[Hence, the name of this blog...BTW]
After Obama’s presidential election, a cottage industry of punditry sprang up to forge a new conventional wisdom. It goes something like this: The Republican Party has been discredited by the Bush presidency, congressional scandals and overspending. Worse, it is “out of touch” due to the stranglehold of knuckle-dragging, troglodytic, Bible-thumping, gun-nuts and greedy capitalists. Confronted with the divine light of Obama, these hissing conservatives must scurry to the shadows like vampires fearful of the burning rays of the sun. The only chance for Republican survival is to embrace moderation, compromise and, in some cases, what Barry Goldwater called “me-too Republicanism.”
Whatever the merits of this advice, two things are now quite clear.
First, most conservatives and Republicans have next to no desire to follow it. And, second, it looks like they’re right not to.
The Virginia contest alone shows that much of this talk about “moderates” vs. “extremists” or “pragmatists” vs. “ideologues” within the GOP was nonsense.
McDonnell is socially and economically very conservative, but he has dominated the race by focusing on mainstream issues such as transportation, taxes and the economy. Meanwhile, Obama, House Speaker Nancy Pelosi and Senate Majority Leader Harry Reid have been working overtime to recast the Democrats as big spenders more committed to an ideological agenda than setting the country right. As a result, independents — the same voters who delivered the election for Obama — are now flocking to the Republicans. McDonnell beats Democrat Creigh Deeds among independents by 2-1.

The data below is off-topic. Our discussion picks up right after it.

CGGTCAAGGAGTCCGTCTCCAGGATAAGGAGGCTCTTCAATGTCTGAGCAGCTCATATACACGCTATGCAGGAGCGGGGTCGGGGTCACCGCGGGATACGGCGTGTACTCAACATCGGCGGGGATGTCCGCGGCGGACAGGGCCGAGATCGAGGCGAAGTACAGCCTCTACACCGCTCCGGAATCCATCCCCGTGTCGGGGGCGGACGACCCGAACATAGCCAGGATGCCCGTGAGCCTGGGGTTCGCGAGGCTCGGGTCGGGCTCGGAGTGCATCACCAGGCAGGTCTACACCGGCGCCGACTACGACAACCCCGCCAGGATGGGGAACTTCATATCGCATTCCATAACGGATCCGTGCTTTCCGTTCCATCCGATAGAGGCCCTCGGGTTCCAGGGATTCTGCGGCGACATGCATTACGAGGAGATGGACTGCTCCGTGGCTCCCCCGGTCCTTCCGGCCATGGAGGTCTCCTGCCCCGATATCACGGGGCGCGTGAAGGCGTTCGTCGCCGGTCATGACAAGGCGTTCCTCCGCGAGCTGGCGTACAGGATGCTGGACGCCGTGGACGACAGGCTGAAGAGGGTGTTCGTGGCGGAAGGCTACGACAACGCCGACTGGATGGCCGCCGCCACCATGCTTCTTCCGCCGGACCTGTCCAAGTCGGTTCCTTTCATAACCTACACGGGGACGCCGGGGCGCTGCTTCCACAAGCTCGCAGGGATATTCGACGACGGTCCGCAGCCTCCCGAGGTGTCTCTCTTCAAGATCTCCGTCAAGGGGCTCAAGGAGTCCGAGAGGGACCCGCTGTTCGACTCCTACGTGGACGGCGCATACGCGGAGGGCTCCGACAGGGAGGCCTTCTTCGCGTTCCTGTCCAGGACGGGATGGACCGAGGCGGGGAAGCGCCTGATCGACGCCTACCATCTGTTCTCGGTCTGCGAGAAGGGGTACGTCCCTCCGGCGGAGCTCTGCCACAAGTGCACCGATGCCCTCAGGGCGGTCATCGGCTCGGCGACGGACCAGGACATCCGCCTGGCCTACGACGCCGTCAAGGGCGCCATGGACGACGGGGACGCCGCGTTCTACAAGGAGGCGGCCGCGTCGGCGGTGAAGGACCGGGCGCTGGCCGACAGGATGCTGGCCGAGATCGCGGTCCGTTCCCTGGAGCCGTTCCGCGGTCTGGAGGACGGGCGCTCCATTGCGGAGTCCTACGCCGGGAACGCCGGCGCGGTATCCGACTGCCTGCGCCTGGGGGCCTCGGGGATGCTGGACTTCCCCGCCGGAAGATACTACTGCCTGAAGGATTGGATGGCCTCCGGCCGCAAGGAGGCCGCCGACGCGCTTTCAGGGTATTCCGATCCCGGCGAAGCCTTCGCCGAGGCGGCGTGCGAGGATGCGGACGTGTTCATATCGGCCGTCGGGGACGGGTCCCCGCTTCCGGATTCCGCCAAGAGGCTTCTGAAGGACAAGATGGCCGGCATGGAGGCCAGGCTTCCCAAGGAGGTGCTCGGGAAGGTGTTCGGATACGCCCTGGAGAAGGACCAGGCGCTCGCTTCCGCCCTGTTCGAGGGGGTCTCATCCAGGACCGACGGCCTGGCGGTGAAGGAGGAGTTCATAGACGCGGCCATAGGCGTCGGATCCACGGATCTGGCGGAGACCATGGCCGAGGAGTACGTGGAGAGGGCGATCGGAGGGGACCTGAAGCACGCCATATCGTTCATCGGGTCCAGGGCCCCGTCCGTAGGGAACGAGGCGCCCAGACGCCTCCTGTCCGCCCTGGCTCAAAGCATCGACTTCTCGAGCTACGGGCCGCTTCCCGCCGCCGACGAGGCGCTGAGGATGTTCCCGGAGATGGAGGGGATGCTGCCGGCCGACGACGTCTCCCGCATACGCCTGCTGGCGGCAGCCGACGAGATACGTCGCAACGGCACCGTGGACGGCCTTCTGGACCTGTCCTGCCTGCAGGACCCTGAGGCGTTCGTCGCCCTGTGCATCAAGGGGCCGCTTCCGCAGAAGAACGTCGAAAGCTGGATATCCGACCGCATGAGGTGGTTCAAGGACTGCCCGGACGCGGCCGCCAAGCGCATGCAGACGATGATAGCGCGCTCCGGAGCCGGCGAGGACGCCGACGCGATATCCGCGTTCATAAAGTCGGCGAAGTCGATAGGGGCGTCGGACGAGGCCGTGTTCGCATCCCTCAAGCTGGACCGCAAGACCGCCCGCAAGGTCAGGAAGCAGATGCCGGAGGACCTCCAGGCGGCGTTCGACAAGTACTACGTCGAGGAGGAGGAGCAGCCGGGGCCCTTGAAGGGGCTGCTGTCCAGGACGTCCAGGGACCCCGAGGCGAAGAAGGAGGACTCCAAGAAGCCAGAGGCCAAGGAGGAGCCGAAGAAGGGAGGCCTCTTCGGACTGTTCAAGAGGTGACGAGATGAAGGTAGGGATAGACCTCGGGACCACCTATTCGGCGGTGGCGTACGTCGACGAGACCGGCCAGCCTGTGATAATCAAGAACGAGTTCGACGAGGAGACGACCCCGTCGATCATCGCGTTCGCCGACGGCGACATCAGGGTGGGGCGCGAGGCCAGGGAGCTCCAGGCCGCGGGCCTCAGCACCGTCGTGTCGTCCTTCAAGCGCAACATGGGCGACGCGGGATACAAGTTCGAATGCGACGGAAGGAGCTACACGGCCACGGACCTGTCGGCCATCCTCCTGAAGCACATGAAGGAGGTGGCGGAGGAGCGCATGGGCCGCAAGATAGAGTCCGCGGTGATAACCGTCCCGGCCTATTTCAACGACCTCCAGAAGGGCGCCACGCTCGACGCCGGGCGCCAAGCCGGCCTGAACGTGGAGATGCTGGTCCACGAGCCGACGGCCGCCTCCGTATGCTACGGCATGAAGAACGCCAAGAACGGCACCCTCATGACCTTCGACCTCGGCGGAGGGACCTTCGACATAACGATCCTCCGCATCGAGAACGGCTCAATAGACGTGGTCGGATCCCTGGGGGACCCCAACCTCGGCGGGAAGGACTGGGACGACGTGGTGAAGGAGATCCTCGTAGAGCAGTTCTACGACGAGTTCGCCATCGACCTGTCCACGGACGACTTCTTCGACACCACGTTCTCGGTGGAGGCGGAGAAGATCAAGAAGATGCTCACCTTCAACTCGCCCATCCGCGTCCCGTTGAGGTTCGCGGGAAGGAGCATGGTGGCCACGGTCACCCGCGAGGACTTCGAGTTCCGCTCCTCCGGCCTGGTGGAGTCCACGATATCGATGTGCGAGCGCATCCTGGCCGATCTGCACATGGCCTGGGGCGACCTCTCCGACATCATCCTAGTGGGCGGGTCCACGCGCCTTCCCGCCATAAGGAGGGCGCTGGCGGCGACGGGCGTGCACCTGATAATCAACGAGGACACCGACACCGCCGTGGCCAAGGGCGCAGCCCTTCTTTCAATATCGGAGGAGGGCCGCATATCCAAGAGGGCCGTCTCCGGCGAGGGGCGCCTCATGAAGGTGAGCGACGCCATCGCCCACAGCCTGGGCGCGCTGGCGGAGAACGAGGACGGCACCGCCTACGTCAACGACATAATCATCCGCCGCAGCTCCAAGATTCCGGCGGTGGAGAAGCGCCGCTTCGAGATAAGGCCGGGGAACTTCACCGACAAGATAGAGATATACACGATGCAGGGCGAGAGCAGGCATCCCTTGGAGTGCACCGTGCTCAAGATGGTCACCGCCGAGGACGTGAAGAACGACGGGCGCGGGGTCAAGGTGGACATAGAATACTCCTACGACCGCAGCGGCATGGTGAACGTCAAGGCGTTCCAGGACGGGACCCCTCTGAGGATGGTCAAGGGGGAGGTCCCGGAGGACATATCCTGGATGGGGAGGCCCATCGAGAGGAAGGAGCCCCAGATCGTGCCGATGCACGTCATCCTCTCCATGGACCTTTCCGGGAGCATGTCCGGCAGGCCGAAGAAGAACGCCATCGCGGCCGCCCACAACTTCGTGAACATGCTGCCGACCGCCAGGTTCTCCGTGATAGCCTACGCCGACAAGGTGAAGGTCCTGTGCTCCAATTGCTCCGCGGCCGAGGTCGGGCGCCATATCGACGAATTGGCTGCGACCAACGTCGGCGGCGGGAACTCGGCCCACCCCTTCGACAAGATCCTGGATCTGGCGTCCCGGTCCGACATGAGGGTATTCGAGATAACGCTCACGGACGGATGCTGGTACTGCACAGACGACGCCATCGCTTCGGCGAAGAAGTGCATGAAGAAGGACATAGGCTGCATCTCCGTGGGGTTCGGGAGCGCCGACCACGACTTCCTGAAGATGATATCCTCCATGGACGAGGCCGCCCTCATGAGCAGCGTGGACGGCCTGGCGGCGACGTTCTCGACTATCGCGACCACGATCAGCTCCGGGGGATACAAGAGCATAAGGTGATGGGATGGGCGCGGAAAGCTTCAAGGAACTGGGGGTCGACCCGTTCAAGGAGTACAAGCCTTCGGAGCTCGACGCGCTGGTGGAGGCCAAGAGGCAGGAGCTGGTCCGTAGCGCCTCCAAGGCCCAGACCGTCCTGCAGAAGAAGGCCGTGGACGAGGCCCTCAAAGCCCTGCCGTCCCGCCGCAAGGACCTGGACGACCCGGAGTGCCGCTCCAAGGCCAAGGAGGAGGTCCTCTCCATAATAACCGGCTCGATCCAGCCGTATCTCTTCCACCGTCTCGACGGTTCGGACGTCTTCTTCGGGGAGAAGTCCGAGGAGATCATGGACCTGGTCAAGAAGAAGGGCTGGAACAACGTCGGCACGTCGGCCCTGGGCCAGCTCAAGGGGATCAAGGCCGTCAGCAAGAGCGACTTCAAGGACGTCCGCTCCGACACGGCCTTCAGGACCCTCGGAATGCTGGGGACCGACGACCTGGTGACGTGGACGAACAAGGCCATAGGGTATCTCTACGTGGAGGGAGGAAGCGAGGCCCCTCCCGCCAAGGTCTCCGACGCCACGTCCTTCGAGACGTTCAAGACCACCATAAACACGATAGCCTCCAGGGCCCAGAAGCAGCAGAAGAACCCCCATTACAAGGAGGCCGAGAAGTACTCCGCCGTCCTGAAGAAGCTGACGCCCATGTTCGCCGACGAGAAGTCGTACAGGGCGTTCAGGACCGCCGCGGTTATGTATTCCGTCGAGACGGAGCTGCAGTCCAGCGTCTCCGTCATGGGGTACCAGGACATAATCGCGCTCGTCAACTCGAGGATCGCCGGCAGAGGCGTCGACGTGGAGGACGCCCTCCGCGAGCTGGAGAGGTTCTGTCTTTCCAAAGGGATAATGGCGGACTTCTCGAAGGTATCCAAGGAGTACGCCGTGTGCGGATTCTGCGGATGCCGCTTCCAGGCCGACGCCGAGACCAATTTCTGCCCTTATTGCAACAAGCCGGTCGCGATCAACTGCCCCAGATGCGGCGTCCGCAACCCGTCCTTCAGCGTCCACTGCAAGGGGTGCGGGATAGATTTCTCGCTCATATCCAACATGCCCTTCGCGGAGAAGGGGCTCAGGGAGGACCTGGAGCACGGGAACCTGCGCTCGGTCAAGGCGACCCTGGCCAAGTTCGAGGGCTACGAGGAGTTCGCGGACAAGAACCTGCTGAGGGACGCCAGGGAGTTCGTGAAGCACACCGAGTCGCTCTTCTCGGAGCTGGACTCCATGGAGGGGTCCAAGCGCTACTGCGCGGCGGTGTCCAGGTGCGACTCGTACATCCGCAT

The best illustration of the conservative comeback is the special election for the 23rd congressional district in New York (a district Obama carried in 2008). Before last Saturday, the race was being cast a “civil war” on the right because many conservatives were supporting not the Republican nominee, Dierdre Scozzafava, but Doug Hoffman, a Republican who switched to the Conservative Party ticket when he failed to get the nomination. Scozzafava is a very liberal, pro-choice Republican, the sort of candidate the conventional wisdom says the right must embrace to stay relevant. Hoffman is a mainstream conservative. On Saturday, Scozzafava dropped out of the race because Hoffman was crushing her in the polls. Most tellingly, it was Hoffman’s support among independents that gave him the advantage.
There’s more than one way to read all of this. Independents might just want to be a counterweight to the Democratic Party’s lurch to the left. Corzine and Deeds might just be lousy candidates in a bad economy.
All of that’s true. But it’s also true that the GOP is not much interested in becoming a Democrat-lite party, and it seems voters don’t want it to, either.